Holding a level plumb - Fine Homebuilding
previous
  • Slideshow: 12 Stunning Remodels
    Slideshow: 12 Stunning Remodels
  • Video: Install a Fence
    Video: Install a Fence
  • Energy-Smart Details
    Energy-Smart Details
  • Magazine Departments
    Magazine Departments
  • 12 Remodeling Secrets
    12 Remodeling Secrets
  • Video: Build a curved step
    Video: Build a curved step
  • Master Carpenter Videos
    Master Carpenter Videos
  • 7 Trim Carpentry Secrets
    7 Trim Carpentry Secrets
  • Tips & Techniques for Painting
    Tips & Techniques for Painting
  • All about Roofing
    All about Roofing
  • Clever daily tip in your inbox
    Clever daily tip in your inbox
  • Gallery: Custom Flooring
    Gallery: Custom Flooring
  • 7 Small Bathroom Layouts
    7 Small Bathroom Layouts
  • 9 Concrete Countertops Ideas
    9 Concrete Countertops Ideas
  • Design Inspiration
    Design Inspiration
  • Basement Remodeling Tips
    Basement Remodeling Tips
  • 7 Smart Kitchen Solutions
    7 Smart Kitchen Solutions
  • Solid Deck-Framing Advice
    Solid Deck-Framing Advice
  • Read FHB on Your iPad
    Read FHB on Your iPad
  • Remodeling in Action
    Remodeling in Action
next


Holding a level plumb

comments (1) January 31st, 2011 in Project Gallery
Click the thumbs up button above to vote for this tip. Help us choose Fine Homebuildings top-10 window and door tips. Click To Enlarge

Click the "thumbs up" button above to vote for this tip. Help us choose Fine Homebuilding's top-10 window and door tips

Photo: Drawing by Chuck Miller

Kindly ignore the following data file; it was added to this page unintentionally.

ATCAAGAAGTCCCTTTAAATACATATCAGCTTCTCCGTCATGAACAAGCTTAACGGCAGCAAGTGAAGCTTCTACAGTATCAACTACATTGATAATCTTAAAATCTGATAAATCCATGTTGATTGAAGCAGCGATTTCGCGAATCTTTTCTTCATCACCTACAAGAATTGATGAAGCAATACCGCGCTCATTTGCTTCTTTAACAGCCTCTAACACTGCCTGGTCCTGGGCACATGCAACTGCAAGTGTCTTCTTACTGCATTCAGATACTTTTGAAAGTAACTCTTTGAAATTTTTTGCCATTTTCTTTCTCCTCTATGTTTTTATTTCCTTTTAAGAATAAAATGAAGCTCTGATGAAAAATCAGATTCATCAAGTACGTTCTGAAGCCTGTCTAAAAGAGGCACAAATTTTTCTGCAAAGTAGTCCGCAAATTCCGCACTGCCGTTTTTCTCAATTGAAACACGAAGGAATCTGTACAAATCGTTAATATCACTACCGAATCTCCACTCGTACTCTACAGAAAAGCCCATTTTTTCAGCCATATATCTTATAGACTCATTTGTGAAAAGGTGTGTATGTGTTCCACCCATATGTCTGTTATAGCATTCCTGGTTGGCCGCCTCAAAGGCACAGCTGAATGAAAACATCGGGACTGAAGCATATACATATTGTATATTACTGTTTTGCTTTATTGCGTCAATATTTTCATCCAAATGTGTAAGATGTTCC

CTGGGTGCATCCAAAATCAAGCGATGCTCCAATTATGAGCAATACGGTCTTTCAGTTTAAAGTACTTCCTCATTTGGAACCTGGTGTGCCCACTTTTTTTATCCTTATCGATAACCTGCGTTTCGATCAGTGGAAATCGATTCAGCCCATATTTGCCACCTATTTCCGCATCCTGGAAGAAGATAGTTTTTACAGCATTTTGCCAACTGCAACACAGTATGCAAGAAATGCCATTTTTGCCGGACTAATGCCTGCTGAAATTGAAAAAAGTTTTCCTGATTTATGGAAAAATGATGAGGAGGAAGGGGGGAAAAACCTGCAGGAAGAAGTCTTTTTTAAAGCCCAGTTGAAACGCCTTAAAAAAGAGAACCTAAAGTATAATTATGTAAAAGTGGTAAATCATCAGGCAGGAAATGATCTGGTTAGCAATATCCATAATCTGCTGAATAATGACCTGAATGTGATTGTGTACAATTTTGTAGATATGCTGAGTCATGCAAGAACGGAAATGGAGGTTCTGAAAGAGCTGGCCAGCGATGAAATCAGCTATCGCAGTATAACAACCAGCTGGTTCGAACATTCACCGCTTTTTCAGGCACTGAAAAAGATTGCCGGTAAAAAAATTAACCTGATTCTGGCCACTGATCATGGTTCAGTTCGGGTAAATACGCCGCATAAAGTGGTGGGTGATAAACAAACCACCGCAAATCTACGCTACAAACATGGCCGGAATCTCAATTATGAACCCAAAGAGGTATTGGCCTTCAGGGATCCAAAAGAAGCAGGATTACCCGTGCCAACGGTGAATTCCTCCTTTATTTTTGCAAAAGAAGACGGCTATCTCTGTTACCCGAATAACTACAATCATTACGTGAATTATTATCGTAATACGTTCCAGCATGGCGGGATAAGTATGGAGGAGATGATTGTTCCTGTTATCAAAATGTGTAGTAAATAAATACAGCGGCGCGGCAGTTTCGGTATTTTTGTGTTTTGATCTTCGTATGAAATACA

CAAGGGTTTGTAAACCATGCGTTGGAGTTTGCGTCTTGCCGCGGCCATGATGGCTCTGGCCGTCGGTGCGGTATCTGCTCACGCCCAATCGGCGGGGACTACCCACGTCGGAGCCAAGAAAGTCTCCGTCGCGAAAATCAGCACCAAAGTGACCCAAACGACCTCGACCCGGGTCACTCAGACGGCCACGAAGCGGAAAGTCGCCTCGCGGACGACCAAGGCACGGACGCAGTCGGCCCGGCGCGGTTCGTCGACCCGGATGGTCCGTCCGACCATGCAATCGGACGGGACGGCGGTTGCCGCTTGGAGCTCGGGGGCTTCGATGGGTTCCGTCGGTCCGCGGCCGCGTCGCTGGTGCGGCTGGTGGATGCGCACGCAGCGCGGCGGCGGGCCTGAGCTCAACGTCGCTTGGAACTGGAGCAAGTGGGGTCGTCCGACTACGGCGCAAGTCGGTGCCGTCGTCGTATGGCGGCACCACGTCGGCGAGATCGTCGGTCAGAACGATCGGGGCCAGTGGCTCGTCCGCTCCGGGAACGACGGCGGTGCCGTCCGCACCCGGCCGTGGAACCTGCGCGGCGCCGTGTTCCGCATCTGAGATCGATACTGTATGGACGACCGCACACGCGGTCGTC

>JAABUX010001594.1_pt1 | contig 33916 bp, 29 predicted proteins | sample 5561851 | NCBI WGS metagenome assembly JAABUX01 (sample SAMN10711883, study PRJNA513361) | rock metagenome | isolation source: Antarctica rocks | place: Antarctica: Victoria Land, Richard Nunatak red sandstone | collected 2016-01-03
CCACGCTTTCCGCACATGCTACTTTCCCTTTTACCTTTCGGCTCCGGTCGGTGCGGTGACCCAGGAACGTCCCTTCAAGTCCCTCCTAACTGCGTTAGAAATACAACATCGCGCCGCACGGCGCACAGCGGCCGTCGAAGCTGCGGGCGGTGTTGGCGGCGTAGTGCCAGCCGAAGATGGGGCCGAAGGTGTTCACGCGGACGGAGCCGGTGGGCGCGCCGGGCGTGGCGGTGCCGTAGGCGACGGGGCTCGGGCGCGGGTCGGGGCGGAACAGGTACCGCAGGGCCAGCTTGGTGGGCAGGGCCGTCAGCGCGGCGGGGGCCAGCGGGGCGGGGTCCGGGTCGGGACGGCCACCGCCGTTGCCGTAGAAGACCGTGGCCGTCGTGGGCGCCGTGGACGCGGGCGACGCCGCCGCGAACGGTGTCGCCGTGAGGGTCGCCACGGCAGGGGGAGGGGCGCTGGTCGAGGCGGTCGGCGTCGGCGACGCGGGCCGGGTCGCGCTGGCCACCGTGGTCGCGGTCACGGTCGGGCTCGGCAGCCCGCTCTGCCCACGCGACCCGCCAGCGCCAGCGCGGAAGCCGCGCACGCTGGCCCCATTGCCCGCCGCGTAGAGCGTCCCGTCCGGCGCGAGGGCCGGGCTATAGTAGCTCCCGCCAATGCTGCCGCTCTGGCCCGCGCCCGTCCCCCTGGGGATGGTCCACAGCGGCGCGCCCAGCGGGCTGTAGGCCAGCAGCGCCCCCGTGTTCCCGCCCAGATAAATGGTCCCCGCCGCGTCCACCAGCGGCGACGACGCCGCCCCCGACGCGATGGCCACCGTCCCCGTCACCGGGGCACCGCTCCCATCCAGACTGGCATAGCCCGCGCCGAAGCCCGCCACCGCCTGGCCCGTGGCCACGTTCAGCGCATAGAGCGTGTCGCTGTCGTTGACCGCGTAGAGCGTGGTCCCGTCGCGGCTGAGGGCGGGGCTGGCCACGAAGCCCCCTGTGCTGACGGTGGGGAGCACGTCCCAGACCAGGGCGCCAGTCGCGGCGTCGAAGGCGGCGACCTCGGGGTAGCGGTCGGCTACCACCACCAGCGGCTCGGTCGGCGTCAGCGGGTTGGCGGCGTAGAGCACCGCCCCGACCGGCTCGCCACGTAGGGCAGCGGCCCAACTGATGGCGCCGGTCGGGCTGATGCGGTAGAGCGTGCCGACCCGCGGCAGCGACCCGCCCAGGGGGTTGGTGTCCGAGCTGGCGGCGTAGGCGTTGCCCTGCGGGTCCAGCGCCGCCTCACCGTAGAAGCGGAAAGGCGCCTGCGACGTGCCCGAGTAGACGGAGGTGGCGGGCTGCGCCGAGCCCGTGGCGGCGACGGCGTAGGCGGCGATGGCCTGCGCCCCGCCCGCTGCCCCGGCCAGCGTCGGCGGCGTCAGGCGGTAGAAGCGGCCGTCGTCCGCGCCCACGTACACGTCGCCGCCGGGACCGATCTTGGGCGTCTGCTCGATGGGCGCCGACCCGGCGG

I use a 6-1/2-ft. spirit level to plumb and straighten interior door jambs. In order to leave both hands free to handle the shims and to drive nails, I wedge the level against one of the jambs to hold it in place. This lets me monitor the jamb continually as I make fine adjustments with the shims, rather than having to check and recheck the alignment with a hand-held level.

Once I've assembled all the jambs for the house, I cut a spacer the exact width of the door opening out of 1x6 or jamb offcuts. As shown in the drawing, the spacer rests on the floor between the jambs, maintaining the correct dimension at the bottom of the door opening.

Spacer in place, I temporarily shim the jamb in its rough opening. Then I wedge the level against one of the jambs with scrap pieces of door stop. The spaces above and below the level should be equal. Now I can plumb and straighten the jamb in the usual manner, tapping shims in and out until the jamb is straight up and down and true as an arrow. Then I nail the jamb to the jack studs with a pair of 10d finish nails through each set of shims. After double checking for alignment and making any necessary adjustments, I repeat the procedure on the opposite jamb.

 

D. B. Lovingood, Portsmouth, VA 

From Fine Homebuilding 39, pp. 14

 


posted in: Project Gallery, windows, doors

Comments (1)

stosh22 stosh22 writes: Maybe a combination of another tip (plumb bob sliver) would work equally as well here...keep you from having to "wedge" the level....could have used this tip 3-4 weeks ago!
Posted: 8:04 am on February 8th

Log in or create a free account to post a comment.